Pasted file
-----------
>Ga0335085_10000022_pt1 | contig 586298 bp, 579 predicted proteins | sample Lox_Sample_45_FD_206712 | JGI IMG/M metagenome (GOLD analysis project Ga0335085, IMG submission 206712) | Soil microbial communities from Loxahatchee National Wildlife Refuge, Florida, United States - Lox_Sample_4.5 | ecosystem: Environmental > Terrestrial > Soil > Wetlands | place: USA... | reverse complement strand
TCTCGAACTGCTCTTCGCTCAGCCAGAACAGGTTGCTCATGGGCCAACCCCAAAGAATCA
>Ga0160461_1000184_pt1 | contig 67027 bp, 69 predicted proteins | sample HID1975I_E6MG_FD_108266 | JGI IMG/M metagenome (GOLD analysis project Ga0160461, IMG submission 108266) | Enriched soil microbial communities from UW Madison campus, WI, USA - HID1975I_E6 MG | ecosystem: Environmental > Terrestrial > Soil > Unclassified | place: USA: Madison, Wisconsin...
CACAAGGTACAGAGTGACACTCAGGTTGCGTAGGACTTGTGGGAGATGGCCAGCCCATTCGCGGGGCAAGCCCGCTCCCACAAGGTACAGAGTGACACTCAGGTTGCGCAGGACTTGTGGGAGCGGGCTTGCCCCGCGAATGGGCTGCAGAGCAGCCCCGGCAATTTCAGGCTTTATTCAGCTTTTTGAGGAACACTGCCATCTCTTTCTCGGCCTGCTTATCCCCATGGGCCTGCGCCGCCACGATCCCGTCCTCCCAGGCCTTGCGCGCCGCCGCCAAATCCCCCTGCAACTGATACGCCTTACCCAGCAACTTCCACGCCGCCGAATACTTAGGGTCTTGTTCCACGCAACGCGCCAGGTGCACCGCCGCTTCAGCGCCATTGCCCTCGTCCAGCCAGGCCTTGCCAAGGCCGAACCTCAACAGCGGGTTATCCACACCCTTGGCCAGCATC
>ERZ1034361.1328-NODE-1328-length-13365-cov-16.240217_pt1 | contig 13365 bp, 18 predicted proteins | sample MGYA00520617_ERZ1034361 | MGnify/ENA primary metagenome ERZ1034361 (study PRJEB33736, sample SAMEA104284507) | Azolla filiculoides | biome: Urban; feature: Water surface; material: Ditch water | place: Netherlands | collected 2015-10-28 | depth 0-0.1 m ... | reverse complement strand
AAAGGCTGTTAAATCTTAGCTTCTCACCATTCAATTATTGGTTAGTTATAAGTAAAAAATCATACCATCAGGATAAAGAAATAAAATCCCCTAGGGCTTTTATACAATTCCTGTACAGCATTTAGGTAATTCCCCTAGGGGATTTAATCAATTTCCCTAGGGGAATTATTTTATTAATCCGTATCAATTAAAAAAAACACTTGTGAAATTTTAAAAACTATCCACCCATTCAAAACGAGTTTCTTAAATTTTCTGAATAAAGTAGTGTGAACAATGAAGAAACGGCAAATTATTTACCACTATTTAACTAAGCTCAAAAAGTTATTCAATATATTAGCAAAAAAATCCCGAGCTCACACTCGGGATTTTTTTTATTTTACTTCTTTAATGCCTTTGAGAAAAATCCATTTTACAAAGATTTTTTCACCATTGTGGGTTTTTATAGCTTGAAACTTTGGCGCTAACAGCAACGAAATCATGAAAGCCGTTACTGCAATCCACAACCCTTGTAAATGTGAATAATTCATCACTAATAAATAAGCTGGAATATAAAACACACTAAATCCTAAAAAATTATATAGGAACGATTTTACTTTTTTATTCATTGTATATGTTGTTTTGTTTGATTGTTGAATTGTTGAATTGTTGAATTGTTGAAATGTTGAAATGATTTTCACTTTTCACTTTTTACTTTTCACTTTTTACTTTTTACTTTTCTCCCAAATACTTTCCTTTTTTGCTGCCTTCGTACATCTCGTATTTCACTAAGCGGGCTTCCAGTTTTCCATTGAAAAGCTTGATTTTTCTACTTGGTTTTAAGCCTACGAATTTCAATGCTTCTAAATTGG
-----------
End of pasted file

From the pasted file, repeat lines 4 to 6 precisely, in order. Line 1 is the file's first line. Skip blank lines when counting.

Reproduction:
CACAAGGTACAGAGTGACACTCAGGTTGCGTAGGACTTGTGGGAGATGGCCAGCCCATTCGCGGGGCAAGCCCGCTCCCACAAGGTACAGAGTGACACTCAGGTTGCGCAGGACTTGTGGGAGCGGGCTTGCCCCGCGAATGGGCTGCAGAGCAGCCCCGGCAATTTCAGGCTTTATTCAGCTTTTTGAGGAACACTGCCATCTCTTTCTCGGCCTGCTTATCCCCATGGGCCTGCGCCGCCACGATCCCGTCCTCCCAGGCCTTGCGCGCCGCCGCCAAATCCCCCTGCAACTGATACGCCTTACCCAGCAACTTCCACGCCGCCGAATACTTAGGGTCTTGTTCCACGCAACGCGCCAGGTGCACCGCCGCTTCAGCGCCATTGCCCTCGTCCAGCCAGGCCTTGCCAAGGCCGAACCTCAACAGCGGGTTATCCACACCCTTGGCCAGCATC
>ERZ1034361.1328-NODE-1328-length-13365-cov-16.240217_pt1 | contig 13365 bp, 18 predicted proteins | sample MGYA00520617_ERZ1034361 | MGnify/ENA primary metagenome ERZ1034361 (study PRJEB33736, sample SAMEA104284507) | Azolla filiculoides | biome: Urban; feature: Water surface; material: Ditch water | place: Netherlands | collected 2015-10-28 | depth 0-0.1 m ... | reverse complement strand
AAAGGCTGTTAAATCTTAGCTTCTCACCATTCAATTATTGGTTAGTTATAAGTAAAAAATCATACCATCAGGATAAAGAAATAAAATCCCCTAGGGCTTTTATACAATTCCTGTACAGCATTTAGGTAATTCCCCTAGGGGATTTAATCAATTTCCCTAGGGGAATTATTTTATTAATCCGTATCAATTAAAAAAAACACTTGTGAAATTTTAAAAACTATCCACCCATTCAAAACGAGTTTCTTAAATTTTCTGAATAAAGTAGTGTGAACAATGAAGAAACGGCAAATTATTTACCACTATTTAACTAAGCTCAAAAAGTTATTCAATATATTAGCAAAAAAATCCCGAGCTCACACTCGGGATTTTTTTTATTTTACTTCTTTAATGCCTTTGAGAAAAATCCATTTTACAAAGATTTTTTCACCATTGTGGGTTTTTATAGCTTGAAACTTTGGCGCTAACAGCAACGAAATCATGAAAGCCGTTACTGCAATCCACAACCCTTGTAAATGTGAATAATTCATCACTAATAAATAAGCTGGAATATAAAACACACTAAATCCTAAAAAATTATATAGGAACGATTTTACTTTTTTATTCATTGTATATGTTGTTTTGTTTGATTGTTGAATTGTTGAATTGTTGAATTGTTGAAATGTTGAAATGATTTTCACTTTTCACTTTTTACTTTTCACTTTTTACTTTTTACTTTTCTCCCAAATACTTTCCTTTTTTGCTGCCTTCGTACATCTCGTATTTCACTAAGCGGGCTTCCAGTTTTCCATTGAAAAGCTTGATTTTTCTACTTGGTTTTAAGCCTACGAATTTCAATGCTTCTAAATTGG